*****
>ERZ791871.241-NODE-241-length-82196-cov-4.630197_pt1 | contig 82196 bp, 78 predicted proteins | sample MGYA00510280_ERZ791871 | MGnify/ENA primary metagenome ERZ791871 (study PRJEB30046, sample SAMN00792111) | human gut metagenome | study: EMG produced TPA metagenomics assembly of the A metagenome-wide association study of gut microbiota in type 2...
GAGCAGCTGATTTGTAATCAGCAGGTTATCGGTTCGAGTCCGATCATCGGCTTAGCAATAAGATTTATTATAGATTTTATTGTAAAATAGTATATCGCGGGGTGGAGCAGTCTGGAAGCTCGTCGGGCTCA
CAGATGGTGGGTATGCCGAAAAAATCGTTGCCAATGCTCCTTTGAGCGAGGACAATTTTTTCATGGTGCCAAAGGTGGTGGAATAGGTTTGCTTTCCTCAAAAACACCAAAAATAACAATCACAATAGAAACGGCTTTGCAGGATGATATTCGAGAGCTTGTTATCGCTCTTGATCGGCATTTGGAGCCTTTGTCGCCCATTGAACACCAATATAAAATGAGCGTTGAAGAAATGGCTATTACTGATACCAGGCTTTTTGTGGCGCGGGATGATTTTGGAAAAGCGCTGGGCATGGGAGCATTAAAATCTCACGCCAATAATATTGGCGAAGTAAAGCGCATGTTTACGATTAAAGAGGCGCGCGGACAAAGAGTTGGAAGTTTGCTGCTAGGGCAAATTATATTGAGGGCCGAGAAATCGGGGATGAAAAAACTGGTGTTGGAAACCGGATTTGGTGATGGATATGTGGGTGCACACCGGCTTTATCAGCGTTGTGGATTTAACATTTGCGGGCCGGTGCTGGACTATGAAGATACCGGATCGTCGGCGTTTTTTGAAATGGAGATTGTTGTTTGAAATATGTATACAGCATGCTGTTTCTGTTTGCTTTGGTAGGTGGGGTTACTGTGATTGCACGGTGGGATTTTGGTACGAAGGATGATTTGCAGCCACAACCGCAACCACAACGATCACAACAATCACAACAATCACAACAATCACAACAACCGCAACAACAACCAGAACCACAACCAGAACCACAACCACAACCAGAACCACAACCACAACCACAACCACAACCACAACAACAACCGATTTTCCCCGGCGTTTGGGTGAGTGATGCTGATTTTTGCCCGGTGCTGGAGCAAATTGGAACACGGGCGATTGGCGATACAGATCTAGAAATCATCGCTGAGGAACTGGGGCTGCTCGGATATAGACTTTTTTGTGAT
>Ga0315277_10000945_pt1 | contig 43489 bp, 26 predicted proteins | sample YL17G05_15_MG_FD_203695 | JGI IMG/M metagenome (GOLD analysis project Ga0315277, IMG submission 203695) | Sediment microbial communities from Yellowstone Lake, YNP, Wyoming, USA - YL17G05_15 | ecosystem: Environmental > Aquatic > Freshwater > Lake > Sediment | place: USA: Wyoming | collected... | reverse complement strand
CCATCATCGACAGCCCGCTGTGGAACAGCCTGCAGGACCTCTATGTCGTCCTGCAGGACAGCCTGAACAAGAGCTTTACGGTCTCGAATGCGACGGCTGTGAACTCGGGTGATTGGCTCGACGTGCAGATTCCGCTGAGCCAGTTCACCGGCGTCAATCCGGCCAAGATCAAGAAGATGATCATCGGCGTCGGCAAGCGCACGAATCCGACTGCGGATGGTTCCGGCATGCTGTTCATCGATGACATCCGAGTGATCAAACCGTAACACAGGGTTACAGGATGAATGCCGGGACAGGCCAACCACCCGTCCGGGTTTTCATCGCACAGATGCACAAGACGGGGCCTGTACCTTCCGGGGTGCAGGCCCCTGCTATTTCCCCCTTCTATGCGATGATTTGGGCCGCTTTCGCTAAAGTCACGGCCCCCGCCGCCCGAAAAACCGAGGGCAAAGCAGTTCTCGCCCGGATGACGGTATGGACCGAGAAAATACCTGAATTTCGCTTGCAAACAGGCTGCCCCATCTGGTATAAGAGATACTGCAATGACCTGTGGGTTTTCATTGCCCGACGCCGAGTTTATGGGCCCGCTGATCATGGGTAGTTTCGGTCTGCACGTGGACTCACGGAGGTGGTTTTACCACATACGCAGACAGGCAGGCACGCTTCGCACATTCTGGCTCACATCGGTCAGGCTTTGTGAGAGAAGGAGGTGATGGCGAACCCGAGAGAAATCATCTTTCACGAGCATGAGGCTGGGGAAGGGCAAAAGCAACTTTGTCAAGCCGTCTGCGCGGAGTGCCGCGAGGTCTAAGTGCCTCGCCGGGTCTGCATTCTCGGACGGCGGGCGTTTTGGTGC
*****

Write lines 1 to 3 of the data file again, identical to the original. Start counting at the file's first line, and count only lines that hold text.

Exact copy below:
>ERZ791871.241-NODE-241-length-82196-cov-4.630197_pt1 | contig 82196 bp, 78 predicted proteins | sample MGYA00510280_ERZ791871 | MGnify/ENA primary metagenome ERZ791871 (study PRJEB30046, sample SAMN00792111) | human gut metagenome | study: EMG produced TPA metagenomics assembly of the A metagenome-wide association study of gut microbiota in type 2...
GAGCAGCTGATTTGTAATCAGCAGGTTATCGGTTCGAGTCCGATCATCGGCTTAGCAATAAGATTTATTATAGATTTTATTGTAAAATAGTATATCGCGGGGTGGAGCAGTCTGGAAGCTCGTCGGGCTCA
CAGATGGTGGGTATGCCGAAAAAATCGTTGCCAATGCTCCTTTGAGCGAGGACAATTTTTTCATGGTGCCAAAGGTGGTGGAATAGGTTTGCTTTCCTCAAAAACACCAAAAATAACAATCACAATAGAAACGGCTTTGCAGGATGATATTCGAGAGCTTGTTATCGCTCTTGATCGGCATTTGGAGCCTTTGTCGCCCATTGAACACCAATATAAAATGAGCGTTGAAGAAATGGCTATTACTGATACCAGGCTTTTTGTGGCGCGGGATGATTTTGGAAAAGCGCTGGGCATGGGAGCATTAAAATCTCACGCCAATAATATTGGCGAAGTAAAGCGCATGTTTACGATTAAAGAGGCGCGCGGACAAAGAGTTGGAAGTTTGCTGCTAGGGCAAATTATATTGAGGGCCGAGAAATCGGGGATGAAAAAACTGGTGTTGGAAACCGGATTTGGTGATGGATATGTGGGTGCACACCGGCTTTATCAGCGTTGTGGATTTAACATTTGCGGGCCGGTGCTGGACTATGAAGATACCGGATCGTCGGCGTTTTTTGAAATGGAGATTGTTGTTTGAAATATGTATACAGCATGCTGTTTCTGTTTGCTTTGGTAGGTGGGGTTACTGTGATTGCACGGTGGGATTTTGGTACGAAGGATGATTTGCAGCCACAACCGCAACCACAACGATCACAACAATCACAACAATCACAACAATCACAACAACCGCAACAACAACCAGAACCACAACCAGAACCACAACCACAACCAGAACCACAACCACAACCACAACCACAACCACAACAACAACCGATTTTCCCCGGCGTTTGGGTGAGTGATGCTGATTTTTGCCCGGTGCTGGAGCAAATTGGAACACGGGCGATTGGCGATACAGATCTAGAAATCATCGCTGAGGAACTGGGGCTGCTCGGATATAGACTTTTTTGTGAT